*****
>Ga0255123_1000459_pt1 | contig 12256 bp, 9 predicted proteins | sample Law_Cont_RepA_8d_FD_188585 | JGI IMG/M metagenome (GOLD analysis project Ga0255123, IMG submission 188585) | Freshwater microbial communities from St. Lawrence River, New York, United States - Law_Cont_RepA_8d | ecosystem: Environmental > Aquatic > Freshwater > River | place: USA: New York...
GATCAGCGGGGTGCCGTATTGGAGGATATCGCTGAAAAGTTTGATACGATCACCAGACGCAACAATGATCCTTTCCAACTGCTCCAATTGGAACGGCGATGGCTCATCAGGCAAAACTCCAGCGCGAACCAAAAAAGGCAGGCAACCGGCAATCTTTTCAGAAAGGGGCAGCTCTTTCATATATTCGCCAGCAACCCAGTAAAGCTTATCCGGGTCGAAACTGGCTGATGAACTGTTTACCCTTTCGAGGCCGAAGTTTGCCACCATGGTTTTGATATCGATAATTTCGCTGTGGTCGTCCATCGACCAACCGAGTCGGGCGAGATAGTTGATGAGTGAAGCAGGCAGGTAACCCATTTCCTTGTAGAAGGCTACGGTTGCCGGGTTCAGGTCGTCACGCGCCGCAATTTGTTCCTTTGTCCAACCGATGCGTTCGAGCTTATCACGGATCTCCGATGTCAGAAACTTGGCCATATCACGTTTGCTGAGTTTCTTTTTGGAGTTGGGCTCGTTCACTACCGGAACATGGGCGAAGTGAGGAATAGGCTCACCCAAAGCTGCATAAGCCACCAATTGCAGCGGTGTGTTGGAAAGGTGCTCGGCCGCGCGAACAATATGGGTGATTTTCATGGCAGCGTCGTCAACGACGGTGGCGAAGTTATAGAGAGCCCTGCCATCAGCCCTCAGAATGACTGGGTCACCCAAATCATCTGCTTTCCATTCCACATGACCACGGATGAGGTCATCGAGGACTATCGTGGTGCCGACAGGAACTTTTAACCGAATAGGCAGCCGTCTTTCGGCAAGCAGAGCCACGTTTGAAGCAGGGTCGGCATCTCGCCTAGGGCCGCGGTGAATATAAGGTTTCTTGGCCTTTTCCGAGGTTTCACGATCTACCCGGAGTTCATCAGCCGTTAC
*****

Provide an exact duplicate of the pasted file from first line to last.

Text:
>Ga0255123_1000459_pt1 | contig 12256 bp, 9 predicted proteins | sample Law_Cont_RepA_8d_FD_188585 | JGI IMG/M metagenome (GOLD analysis project Ga0255123, IMG submission 188585) | Freshwater microbial communities from St. Lawrence River, New York, United States - Law_Cont_RepA_8d | ecosystem: Environmental > Aquatic > Freshwater > River | place: USA: New York...
GATCAGCGGGGTGCCGTATTGGAGGATATCGCTGAAAAGTTTGATACGATCACCAGACGCAACAATGATCCTTTCCAACTGCTCCAATTGGAACGGCGATGGCTCATCAGGCAAAACTCCAGCGCGAACCAAAAAAGGCAGGCAACCGGCAATCTTTTCAGAAAGGGGCAGCTCTTTCATATATTCGCCAGCAACCCAGTAAAGCTTATCCGGGTCGAAACTGGCTGATGAACTGTTTACCCTTTCGAGGCCGAAGTTTGCCACCATGGTTTTGATATCGATAATTTCGCTGTGGTCGTCCATCGACCAACCGAGTCGGGCGAGATAGTTGATGAGTGAAGCAGGCAGGTAACCCATTTCCTTGTAGAAGGCTACGGTTGCCGGGTTCAGGTCGTCACGCGCCGCAATTTGTTCCTTTGTCCAACCGATGCGTTCGAGCTTATCACGGATCTCCGATGTCAGAAACTTGGCCATATCACGTTTGCTGAGTTTCTTTTTGGAGTTGGGCTCGTTCACTACCGGAACATGGGCGAAGTGAGGAATAGGCTCACCCAAAGCTGCATAAGCCACCAATTGCAGCGGTGTGTTGGAAAGGTGCTCGGCCGCGCGAACAATATGGGTGATTTTCATGGCAGCGTCGTCAACGACGGTGGCGAAGTTATAGAGAGCCCTGCCATCAGCCCTCAGAATGACTGGGTCACCCAAATCATCTGCTTTCCATTCCACATGACCACGGATGAGGTCATCGAGGACTATCGTGGTGCCGACAGGAACTTTTAACCGAATAGGCAGCCGTCTTTCGGCAAGCAGAGCCACGTTTGAAGCAGGGTCGGCATCTCGCCTAGGGCCGCGGTGAATATAAGGTTTCTTGGCCTTTTCCGAGGTTTCACGATCTACCCGGAGTTCATCAGCCGTTAC